March 28, 2010

Russians changing time zones because they can

Russia is a pretty big country, and they think of themselves as a big deal. Hence, the country has decided to shed a few unnecessary time zones.

Moscow (CNN) -- The world's largest country by land mass is challenging time: This weekend, Russia is cutting the number of its time zones from 11 to 9.

"The less fractional division of the country will enable us to resolve a number of transport and communications issues, will increase its manageability and strengthen the position of Russia as an important chain in the world's global infrastructure," President Dmitry Medvedev said at a special Kremlin meeting devoted to the issues of time change.

Technically speaking, five Russian regions -- two in European Russia and three in Siberia -- will not join the rest of the country in moving the clock one hour forward to daylight saving time at 2 a.m. Sunday, thus coming a little closer to Moscow.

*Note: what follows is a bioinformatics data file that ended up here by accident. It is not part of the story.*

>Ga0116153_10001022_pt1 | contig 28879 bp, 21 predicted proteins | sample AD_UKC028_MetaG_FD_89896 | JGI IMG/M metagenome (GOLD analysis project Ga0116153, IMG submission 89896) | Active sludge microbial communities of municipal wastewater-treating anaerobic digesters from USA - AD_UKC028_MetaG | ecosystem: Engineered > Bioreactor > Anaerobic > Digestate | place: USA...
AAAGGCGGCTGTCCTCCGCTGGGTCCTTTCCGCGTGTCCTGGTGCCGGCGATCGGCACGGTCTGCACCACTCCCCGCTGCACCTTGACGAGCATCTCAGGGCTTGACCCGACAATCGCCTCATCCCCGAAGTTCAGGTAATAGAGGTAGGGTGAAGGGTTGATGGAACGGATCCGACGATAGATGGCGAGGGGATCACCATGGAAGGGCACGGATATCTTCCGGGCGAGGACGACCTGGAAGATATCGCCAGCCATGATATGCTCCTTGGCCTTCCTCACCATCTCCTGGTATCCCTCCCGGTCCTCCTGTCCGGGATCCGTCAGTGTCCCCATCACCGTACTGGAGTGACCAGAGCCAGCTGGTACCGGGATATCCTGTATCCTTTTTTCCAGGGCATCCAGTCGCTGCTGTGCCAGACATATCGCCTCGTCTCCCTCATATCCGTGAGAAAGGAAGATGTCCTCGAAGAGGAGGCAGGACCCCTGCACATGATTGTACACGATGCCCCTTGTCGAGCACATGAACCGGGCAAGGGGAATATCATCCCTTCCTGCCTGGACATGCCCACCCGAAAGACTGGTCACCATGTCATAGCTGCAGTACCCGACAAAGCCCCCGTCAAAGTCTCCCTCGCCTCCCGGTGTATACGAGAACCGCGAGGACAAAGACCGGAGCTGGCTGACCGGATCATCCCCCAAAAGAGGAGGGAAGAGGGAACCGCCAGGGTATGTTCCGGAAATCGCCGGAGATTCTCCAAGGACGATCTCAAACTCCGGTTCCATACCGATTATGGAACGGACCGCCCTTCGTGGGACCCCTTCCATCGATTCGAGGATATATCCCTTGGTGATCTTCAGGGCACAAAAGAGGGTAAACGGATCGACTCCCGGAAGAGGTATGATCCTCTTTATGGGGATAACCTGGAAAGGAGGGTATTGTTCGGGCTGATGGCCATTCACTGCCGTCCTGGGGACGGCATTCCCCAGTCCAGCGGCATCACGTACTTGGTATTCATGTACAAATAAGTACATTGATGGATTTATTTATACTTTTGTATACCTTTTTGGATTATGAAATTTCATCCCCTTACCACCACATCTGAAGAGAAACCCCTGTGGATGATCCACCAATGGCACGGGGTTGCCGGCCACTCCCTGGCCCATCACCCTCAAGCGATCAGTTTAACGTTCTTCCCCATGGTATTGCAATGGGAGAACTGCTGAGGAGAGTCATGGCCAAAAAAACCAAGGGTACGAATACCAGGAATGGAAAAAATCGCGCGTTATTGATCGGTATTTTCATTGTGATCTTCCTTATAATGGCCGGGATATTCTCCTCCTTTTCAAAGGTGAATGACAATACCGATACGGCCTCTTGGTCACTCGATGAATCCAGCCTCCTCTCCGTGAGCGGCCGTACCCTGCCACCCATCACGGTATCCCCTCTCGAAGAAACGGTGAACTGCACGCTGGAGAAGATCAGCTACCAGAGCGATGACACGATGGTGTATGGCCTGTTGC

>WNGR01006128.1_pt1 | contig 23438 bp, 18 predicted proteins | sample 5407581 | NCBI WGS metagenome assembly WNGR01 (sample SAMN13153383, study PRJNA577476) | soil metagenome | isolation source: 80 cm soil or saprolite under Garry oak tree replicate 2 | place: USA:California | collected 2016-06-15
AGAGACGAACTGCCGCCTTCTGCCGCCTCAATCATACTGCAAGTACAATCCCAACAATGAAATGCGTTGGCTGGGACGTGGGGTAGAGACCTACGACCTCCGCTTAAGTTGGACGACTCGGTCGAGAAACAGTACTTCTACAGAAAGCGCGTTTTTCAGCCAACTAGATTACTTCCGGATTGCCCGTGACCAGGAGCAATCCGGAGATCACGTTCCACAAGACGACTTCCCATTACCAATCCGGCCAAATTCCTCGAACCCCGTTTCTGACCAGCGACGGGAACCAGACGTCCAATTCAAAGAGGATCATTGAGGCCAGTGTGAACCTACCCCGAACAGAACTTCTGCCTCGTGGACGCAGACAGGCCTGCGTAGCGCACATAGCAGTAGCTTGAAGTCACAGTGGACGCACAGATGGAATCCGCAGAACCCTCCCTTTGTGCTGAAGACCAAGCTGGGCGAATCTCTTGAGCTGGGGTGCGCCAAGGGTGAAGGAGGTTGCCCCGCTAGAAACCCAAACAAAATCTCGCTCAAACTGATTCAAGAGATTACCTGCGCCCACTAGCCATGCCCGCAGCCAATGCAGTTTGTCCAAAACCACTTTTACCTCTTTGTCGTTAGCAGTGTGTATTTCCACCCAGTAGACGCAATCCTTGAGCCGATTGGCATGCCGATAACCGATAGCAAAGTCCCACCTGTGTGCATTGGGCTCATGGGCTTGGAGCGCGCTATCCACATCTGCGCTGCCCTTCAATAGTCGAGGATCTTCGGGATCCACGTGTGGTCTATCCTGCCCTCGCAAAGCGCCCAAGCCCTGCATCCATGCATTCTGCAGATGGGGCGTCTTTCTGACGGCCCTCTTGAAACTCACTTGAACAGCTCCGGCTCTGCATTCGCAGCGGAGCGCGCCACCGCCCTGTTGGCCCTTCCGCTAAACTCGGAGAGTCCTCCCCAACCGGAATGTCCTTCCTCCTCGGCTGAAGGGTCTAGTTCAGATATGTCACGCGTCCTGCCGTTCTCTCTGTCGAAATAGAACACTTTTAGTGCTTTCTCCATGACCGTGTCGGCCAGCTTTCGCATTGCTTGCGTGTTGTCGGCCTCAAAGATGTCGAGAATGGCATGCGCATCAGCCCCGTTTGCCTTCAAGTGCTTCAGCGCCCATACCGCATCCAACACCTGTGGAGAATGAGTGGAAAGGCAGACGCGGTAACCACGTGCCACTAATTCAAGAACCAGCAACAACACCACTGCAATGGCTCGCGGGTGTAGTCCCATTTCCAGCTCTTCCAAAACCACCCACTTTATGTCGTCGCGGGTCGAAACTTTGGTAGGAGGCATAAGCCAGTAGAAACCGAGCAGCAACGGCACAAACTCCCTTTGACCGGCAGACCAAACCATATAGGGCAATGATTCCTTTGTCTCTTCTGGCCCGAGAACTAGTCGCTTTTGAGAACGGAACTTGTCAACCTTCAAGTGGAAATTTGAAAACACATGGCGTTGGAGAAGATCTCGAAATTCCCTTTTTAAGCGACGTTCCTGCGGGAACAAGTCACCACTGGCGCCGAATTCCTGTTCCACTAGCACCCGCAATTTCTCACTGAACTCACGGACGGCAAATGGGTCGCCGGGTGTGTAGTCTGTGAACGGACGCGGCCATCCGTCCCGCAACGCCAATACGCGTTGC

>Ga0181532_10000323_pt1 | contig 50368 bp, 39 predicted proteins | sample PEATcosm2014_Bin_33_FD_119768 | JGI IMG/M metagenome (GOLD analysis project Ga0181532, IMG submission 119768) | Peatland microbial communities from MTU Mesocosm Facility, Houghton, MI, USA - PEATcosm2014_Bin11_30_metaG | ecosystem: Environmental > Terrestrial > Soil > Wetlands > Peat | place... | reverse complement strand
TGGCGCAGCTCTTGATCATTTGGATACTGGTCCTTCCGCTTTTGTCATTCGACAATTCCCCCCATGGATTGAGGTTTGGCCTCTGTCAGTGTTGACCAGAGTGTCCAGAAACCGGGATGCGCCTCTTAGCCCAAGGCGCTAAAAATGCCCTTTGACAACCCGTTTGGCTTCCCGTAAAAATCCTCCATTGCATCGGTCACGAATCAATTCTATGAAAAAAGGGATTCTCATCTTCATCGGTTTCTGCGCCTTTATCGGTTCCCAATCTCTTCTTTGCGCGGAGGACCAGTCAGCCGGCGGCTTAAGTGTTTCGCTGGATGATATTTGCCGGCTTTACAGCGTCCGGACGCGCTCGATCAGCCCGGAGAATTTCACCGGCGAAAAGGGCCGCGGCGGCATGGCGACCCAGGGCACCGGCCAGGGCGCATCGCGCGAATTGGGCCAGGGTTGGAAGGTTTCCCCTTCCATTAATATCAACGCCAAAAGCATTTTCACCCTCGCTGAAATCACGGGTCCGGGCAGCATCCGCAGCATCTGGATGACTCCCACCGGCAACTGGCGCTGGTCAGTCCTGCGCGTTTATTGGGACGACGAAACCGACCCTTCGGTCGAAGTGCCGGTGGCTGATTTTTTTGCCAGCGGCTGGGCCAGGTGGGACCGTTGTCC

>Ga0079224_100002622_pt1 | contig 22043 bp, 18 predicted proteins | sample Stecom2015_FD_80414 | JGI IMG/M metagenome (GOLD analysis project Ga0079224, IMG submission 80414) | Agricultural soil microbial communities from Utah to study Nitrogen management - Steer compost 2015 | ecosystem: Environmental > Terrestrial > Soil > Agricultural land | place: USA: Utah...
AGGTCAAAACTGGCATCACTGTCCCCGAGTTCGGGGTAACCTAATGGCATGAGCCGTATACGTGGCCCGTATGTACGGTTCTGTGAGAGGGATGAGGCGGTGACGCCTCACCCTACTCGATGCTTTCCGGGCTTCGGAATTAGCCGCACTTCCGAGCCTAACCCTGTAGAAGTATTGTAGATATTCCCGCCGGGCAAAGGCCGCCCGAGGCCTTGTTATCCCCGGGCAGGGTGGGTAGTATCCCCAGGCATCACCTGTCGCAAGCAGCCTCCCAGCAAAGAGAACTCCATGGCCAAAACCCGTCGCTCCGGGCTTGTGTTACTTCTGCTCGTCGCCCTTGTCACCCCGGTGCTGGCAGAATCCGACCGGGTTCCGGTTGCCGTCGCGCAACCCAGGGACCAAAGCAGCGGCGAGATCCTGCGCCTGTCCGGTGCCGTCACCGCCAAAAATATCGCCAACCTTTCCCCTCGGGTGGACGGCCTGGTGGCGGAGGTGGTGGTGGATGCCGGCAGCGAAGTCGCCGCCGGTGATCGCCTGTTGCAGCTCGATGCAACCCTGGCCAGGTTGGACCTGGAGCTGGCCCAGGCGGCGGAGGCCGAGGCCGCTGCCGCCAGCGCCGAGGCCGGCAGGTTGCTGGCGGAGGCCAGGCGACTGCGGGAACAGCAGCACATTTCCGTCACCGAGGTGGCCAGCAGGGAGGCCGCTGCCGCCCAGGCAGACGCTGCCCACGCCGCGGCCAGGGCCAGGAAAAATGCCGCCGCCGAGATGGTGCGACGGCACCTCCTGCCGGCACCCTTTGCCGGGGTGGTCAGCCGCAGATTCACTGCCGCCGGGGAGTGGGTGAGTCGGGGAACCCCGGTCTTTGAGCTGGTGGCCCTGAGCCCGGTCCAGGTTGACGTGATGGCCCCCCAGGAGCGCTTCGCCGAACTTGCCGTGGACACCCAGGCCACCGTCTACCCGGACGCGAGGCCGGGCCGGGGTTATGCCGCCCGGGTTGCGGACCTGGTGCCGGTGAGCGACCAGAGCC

Aman Tuleyev, governor of the Siberian coal-mining region of Kemerovo, which will undergo a time zone change, said at the Kremlin meeting that the existing time zone span doesn't make a lot of sense.

"You travel just a 100 miles to any neighboring city in our area and need to switch your watch one hour back, then move it one hour forward again upon return. This has been creating needless confusion for both businesses and regular people," he said.

Watch out Central Time, you're next.

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